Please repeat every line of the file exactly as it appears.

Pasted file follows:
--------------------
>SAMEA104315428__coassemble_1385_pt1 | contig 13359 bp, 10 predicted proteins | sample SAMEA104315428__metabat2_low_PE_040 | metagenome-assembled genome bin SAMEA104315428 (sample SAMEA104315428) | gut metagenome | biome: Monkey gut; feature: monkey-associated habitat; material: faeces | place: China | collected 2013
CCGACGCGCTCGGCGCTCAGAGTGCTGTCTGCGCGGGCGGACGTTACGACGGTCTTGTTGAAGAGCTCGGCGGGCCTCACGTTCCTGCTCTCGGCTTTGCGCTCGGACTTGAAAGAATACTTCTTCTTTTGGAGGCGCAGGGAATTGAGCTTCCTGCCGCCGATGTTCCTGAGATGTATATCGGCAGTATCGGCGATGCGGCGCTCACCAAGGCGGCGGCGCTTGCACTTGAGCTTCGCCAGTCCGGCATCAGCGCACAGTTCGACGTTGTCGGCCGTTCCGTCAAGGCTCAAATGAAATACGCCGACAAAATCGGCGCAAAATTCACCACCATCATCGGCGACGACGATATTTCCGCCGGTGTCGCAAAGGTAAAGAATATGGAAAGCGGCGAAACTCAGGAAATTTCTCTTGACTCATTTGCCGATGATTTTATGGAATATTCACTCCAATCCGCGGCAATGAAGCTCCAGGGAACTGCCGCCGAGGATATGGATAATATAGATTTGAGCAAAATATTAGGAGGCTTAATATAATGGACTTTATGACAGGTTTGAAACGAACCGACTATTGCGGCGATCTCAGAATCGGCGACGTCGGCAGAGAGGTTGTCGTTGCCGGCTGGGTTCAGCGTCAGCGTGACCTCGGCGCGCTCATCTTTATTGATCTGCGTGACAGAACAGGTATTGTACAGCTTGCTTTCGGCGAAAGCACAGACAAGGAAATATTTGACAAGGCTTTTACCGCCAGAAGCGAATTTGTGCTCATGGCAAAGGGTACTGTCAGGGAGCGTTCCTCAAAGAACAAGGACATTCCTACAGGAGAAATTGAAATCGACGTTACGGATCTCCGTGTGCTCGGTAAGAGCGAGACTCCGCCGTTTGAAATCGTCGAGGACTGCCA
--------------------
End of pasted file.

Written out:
>SAMEA104315428__coassemble_1385_pt1 | contig 13359 bp, 10 predicted proteins | sample SAMEA104315428__metabat2_low_PE_040 | metagenome-assembled genome bin SAMEA104315428 (sample SAMEA104315428) | gut metagenome | biome: Monkey gut; feature: monkey-associated habitat; material: faeces | place: China | collected 2013
CCGACGCGCTCGGCGCTCAGAGTGCTGTCTGCGCGGGCGGACGTTACGACGGTCTTGTTGAAGAGCTCGGCGGGCCTCACGTTCCTGCTCTCGGCTTTGCGCTCGGACTTGAAAGAATACTTCTTCTTTTGGAGGCGCAGGGAATTGAGCTTCCTGCCGCCGATGTTCCTGAGATGTATATCGGCAGTATCGGCGATGCGGCGCTCACCAAGGCGGCGGCGCTTGCACTTGAGCTTCGCCAGTCCGGCATCAGCGCACAGTTCGACGTTGTCGGCCGTTCCGTCAAGGCTCAAATGAAATACGCCGACAAAATCGGCGCAAAATTCACCACCATCATCGGCGACGACGATATTTCCGCCGGTGTCGCAAAGGTAAAGAATATGGAAAGCGGCGAAACTCAGGAAATTTCTCTTGACTCATTTGCCGATGATTTTATGGAATATTCACTCCAATCCGCGGCAATGAAGCTCCAGGGAACTGCCGCCGAGGATATGGATAATATAGATTTGAGCAAAATATTAGGAGGCTTAATATAATGGACTTTATGACAGGTTTGAAACGAACCGACTATTGCGGCGATCTCAGAATCGGCGACGTCGGCAGAGAGGTTGTCGTTGCCGGCTGGGTTCAGCGTCAGCGTGACCTCGGCGCGCTCATCTTTATTGATCTGCGTGACAGAACAGGTATTGTACAGCTTGCTTTCGGCGAAAGCACAGACAAGGAAATATTTGACAAGGCTTTTACCGCCAGAAGCGAATTTGTGCTCATGGCAAAGGGTACTGTCAGGGAGCGTTCCTCAAAGAACAAGGACATTCCTACAGGAGAAATTGAAATCGACGTTACGGATCTCCGTGTGCTCGGTAAGAGCGAGACTCCGCCGTTTGAAATCGTCGAGGACTGCCA